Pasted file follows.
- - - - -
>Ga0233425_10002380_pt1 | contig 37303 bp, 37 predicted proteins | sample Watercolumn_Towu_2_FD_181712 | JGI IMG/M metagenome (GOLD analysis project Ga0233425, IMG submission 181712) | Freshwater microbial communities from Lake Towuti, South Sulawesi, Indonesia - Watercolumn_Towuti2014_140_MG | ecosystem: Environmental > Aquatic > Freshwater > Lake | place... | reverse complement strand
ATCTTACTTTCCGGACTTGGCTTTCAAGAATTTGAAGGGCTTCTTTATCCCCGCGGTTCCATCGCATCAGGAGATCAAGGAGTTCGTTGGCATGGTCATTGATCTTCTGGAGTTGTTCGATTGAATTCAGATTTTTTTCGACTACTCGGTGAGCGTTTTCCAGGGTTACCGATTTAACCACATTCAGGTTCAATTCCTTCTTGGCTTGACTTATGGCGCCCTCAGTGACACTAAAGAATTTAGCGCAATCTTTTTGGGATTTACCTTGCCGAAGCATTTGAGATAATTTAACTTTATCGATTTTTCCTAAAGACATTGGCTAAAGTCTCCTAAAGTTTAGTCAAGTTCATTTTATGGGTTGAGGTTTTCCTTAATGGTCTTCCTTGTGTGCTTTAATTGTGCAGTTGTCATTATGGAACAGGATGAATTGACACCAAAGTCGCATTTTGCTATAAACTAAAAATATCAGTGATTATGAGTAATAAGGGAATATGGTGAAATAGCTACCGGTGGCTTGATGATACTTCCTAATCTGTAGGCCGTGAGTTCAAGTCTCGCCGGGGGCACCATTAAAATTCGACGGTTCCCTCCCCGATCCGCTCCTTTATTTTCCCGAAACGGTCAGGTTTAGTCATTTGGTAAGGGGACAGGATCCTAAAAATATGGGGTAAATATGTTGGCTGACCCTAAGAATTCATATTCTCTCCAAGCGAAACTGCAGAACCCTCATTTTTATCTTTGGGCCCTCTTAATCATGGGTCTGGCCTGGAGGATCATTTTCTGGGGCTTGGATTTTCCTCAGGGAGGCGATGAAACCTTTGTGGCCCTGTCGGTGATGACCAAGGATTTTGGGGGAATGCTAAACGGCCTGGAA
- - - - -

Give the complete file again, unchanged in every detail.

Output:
>Ga0233425_10002380_pt1 | contig 37303 bp, 37 predicted proteins | sample Watercolumn_Towu_2_FD_181712 | JGI IMG/M metagenome (GOLD analysis project Ga0233425, IMG submission 181712) | Freshwater microbial communities from Lake Towuti, South Sulawesi, Indonesia - Watercolumn_Towuti2014_140_MG | ecosystem: Environmental > Aquatic > Freshwater > Lake | place... | reverse complement strand
ATCTTACTTTCCGGACTTGGCTTTCAAGAATTTGAAGGGCTTCTTTATCCCCGCGGTTCCATCGCATCAGGAGATCAAGGAGTTCGTTGGCATGGTCATTGATCTTCTGGAGTTGTTCGATTGAATTCAGATTTTTTTCGACTACTCGGTGAGCGTTTTCCAGGGTTACCGATTTAACCACATTCAGGTTCAATTCCTTCTTGGCTTGACTTATGGCGCCCTCAGTGACACTAAAGAATTTAGCGCAATCTTTTTGGGATTTACCTTGCCGAAGCATTTGAGATAATTTAACTTTATCGATTTTTCCTAAAGACATTGGCTAAAGTCTCCTAAAGTTTAGTCAAGTTCATTTTATGGGTTGAGGTTTTCCTTAATGGTCTTCCTTGTGTGCTTTAATTGTGCAGTTGTCATTATGGAACAGGATGAATTGACACCAAAGTCGCATTTTGCTATAAACTAAAAATATCAGTGATTATGAGTAATAAGGGAATATGGTGAAATAGCTACCGGTGGCTTGATGATACTTCCTAATCTGTAGGCCGTGAGTTCAAGTCTCGCCGGGGGCACCATTAAAATTCGACGGTTCCCTCCCCGATCCGCTCCTTTATTTTCCCGAAACGGTCAGGTTTAGTCATTTGGTAAGGGGACAGGATCCTAAAAATATGGGGTAAATATGTTGGCTGACCCTAAGAATTCATATTCTCTCCAAGCGAAACTGCAGAACCCTCATTTTTATCTTTGGGCCCTCTTAATCATGGGTCTGGCCTGGAGGATCATTTTCTGGGGCTTGGATTTTCCTCAGGGAGGCGATGAAACCTTTGTGGCCCTGTCGGTGATGACCAAGGATTTTGGGGGAATGCTAAACGGCCTGGAA